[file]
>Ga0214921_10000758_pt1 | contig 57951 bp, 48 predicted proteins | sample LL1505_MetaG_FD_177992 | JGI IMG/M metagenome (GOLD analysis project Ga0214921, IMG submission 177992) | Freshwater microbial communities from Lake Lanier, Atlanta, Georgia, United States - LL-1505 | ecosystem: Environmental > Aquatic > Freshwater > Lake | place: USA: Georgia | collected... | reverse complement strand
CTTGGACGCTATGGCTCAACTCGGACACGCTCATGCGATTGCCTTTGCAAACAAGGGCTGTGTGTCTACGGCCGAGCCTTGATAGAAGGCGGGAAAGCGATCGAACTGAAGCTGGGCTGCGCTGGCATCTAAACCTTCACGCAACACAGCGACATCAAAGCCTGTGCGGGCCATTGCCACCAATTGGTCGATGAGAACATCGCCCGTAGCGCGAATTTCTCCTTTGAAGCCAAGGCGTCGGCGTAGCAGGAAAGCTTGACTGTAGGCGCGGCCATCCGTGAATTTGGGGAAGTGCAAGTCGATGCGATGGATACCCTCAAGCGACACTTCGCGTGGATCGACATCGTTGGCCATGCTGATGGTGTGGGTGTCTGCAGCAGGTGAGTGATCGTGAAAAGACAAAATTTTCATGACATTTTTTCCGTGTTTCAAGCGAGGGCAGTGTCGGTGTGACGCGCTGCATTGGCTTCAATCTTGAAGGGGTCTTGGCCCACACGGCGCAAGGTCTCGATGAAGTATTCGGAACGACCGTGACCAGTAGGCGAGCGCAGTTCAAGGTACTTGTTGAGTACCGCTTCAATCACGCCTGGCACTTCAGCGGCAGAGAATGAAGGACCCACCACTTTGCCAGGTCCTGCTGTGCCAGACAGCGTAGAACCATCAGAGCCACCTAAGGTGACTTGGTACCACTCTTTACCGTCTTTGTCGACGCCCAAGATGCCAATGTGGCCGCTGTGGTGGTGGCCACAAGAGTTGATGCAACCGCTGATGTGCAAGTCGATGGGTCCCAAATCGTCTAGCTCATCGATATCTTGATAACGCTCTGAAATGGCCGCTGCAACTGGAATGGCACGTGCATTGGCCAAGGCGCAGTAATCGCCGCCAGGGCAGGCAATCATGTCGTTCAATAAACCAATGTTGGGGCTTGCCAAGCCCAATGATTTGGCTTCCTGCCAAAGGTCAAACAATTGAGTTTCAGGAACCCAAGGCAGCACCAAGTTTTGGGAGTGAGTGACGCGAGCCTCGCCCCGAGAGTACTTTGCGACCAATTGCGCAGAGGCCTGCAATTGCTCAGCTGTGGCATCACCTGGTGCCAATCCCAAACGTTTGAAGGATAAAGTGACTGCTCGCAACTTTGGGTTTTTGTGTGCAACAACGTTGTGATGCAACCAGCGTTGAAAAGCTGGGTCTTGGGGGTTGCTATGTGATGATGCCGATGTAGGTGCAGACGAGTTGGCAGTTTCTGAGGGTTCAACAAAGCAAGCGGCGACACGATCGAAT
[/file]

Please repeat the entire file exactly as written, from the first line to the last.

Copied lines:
>Ga0214921_10000758_pt1 | contig 57951 bp, 48 predicted proteins | sample LL1505_MetaG_FD_177992 | JGI IMG/M metagenome (GOLD analysis project Ga0214921, IMG submission 177992) | Freshwater microbial communities from Lake Lanier, Atlanta, Georgia, United States - LL-1505 | ecosystem: Environmental > Aquatic > Freshwater > Lake | place: USA: Georgia | collected... | reverse complement strand
CTTGGACGCTATGGCTCAACTCGGACACGCTCATGCGATTGCCTTTGCAAACAAGGGCTGTGTGTCTACGGCCGAGCCTTGATAGAAGGCGGGAAAGCGATCGAACTGAAGCTGGGCTGCGCTGGCATCTAAACCTTCACGCAACACAGCGACATCAAAGCCTGTGCGGGCCATTGCCACCAATTGGTCGATGAGAACATCGCCCGTAGCGCGAATTTCTCCTTTGAAGCCAAGGCGTCGGCGTAGCAGGAAAGCTTGACTGTAGGCGCGGCCATCCGTGAATTTGGGGAAGTGCAAGTCGATGCGATGGATACCCTCAAGCGACACTTCGCGTGGATCGACATCGTTGGCCATGCTGATGGTGTGGGTGTCTGCAGCAGGTGAGTGATCGTGAAAAGACAAAATTTTCATGACATTTTTTCCGTGTTTCAAGCGAGGGCAGTGTCGGTGTGACGCGCTGCATTGGCTTCAATCTTGAAGGGGTCTTGGCCCACACGGCGCAAGGTCTCGATGAAGTATTCGGAACGACCGTGACCAGTAGGCGAGCGCAGTTCAAGGTACTTGTTGAGTACCGCTTCAATCACGCCTGGCACTTCAGCGGCAGAGAATGAAGGACCCACCACTTTGCCAGGTCCTGCTGTGCCAGACAGCGTAGAACCATCAGAGCCACCTAAGGTGACTTGGTACCACTCTTTACCGTCTTTGTCGACGCCCAAGATGCCAATGTGGCCGCTGTGGTGGTGGCCACAAGAGTTGATGCAACCGCTGATGTGCAAGTCGATGGGTCCCAAATCGTCTAGCTCATCGATATCTTGATAACGCTCTGAAATGGCCGCTGCAACTGGAATGGCACGTGCATTGGCCAAGGCGCAGTAATCGCCGCCAGGGCAGGCAATCATGTCGTTCAATAAACCAATGTTGGGGCTTGCCAAGCCCAATGATTTGGCTTCCTGCCAAAGGTCAAACAATTGAGTTTCAGGAACCCAAGGCAGCACCAAGTTTTGGGAGTGAGTGACGCGAGCCTCGCCCCGAGAGTACTTTGCGACCAATTGCGCAGAGGCCTGCAATTGCTCAGCTGTGGCATCACCTGGTGCCAATCCCAAACGTTTGAAGGATAAAGTGACTGCTCGCAACTTTGGGTTTTTGTGTGCAACAACGTTGTGATGCAACCAGCGTTGAAAAGCTGGGTCTTGGGGGTTGCTATGTGATGATGCCGATGTAGGTGCAGACGAGTTGGCAGTTTCTGAGGGTTCAACAAAGCAAGCGGCGACACGATCGAAT